Friday, March 26, 2010

"The Serialist"

David Gordon was born in Queens and currently lives in New York City. He attended Sarah Lawrence College, holds an MA in English and Comparative Literature and an MFA in Writing, both from Columbia University, and has worked in film, fashion, publishing, and pornography.

He applied the Page 69 Test to The Serialist, his first book, and reported the following:
I feel like I’m at a slight disadvantage: Page 69 in my book is the first page of a chapter, so it’s really half a page with a big 19 on top. It is, however, a turning point in the story: Harry, the narrator, is a struggling writer who cranks out pulp novels – vampires, sci-fi, hardboiled crime, even porn – under a host of fake names. He’s also a loner, living in Queens, far from the literary world inhabited by his ex-girlfriend and her husband, both hip, successful novelists. Then, out of nowhere, Darian Clay, a famous serial killer, sitting on deathrow, makes Harry an offer: fame and fortune as the co-author of his tell-all memoir in exchange for some very strange personal writing of his own. He is tempted, but after meeting the charismatic but disturbing Clay, Harry, scared and generally creeped out, decides to decline. That’s when Daniella calls. The sister of one of Clay’s victims, she pleads with Harry for a meeting. Chapter 19:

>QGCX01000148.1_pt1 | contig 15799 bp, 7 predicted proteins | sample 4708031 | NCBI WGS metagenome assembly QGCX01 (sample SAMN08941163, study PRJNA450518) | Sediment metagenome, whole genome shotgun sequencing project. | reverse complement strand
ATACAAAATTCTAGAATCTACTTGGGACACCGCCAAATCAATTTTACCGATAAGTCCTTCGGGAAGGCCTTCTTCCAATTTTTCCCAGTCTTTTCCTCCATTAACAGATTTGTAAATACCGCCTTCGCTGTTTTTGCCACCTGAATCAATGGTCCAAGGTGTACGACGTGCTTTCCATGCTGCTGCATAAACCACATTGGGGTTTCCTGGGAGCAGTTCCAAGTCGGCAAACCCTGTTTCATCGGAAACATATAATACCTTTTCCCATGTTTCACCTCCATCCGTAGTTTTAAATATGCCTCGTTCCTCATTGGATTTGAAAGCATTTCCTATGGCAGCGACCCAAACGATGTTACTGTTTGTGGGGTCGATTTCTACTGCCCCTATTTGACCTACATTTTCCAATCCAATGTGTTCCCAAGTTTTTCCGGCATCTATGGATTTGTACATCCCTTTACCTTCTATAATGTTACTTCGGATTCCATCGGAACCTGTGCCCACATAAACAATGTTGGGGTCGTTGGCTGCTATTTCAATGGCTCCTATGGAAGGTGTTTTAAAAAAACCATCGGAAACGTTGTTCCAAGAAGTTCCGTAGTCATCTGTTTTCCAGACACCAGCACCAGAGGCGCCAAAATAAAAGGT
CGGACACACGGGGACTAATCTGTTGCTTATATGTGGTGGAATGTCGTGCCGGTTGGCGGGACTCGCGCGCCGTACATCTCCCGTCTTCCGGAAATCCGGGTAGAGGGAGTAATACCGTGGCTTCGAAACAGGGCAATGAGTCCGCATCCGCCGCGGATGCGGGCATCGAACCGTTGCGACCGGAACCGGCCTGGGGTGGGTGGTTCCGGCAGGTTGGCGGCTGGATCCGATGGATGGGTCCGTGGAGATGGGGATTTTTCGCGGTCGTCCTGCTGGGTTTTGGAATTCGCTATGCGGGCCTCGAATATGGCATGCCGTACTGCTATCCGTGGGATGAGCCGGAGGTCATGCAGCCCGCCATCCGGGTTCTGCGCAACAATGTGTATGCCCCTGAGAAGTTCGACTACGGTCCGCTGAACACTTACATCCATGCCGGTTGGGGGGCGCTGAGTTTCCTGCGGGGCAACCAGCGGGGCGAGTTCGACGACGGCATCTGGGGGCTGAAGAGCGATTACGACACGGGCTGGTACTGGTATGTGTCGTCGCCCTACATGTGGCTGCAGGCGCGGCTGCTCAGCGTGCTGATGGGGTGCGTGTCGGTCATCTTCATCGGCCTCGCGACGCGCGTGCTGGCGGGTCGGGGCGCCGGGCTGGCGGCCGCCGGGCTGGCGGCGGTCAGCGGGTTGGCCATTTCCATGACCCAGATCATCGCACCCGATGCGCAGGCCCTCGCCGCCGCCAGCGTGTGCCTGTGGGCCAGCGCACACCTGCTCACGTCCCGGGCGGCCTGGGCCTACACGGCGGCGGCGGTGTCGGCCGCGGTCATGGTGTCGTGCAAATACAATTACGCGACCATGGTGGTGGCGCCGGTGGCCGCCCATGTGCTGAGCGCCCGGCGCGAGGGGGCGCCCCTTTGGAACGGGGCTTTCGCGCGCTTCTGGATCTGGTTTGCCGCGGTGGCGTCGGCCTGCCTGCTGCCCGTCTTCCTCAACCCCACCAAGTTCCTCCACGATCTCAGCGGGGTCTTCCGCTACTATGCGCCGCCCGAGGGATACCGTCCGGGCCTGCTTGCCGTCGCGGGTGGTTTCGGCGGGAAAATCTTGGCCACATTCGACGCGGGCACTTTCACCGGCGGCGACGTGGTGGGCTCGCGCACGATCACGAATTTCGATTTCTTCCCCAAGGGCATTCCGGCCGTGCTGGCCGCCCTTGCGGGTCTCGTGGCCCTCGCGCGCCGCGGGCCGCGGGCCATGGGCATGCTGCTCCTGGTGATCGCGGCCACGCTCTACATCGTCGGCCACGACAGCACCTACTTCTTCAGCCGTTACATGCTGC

The following afternoon I met Dani Giancarlo at a coffeeshop in Soho. When she walked in, a chill went through me, and although she was beautiful and smiling at the world, I felt sad. She wore jeans tucked into high boots and a white cable-knit sweater and was hauling an enormous leather shoulder bag a long with her backpack and purse. Her hair was long and straight and blond. That was the only difference. Otherwise she was a dead ringer for her sister with the long brown hair. I stood.

“Ms. Giancarlo?”
The reason Harry is charmed, chilled and saddened is because he realizes Dani is in fact the murdered girl’s twin sister. This is the first sign that this beautiful and determined woman is haunted. The next shock is the fact that, unlike all the other family members, who want Clay dead and forgotten, Dani begs Harry to write the book and unravel the full truth. He also learns that she has a troubled past of her own, that she is a stripper with underworld connections, not to mention, a crack shot with a pistol. In other words, she is like a character from one of Harry’s own hard-boiled detective books. Shy, mild-mannered Harry, who spends his days in his bathrobe, making up stories about Mordechai Jones, the ghetto sheriff, has just met a femme fatale: she is like no one he has ever met in his life, and she just might get Harry killed.
Browse inside The Serialist, and learn more about the book and author at David Gordon's blog.

Visit the complete list of books in the Page 69 Test Series.

--Marshal Zeringue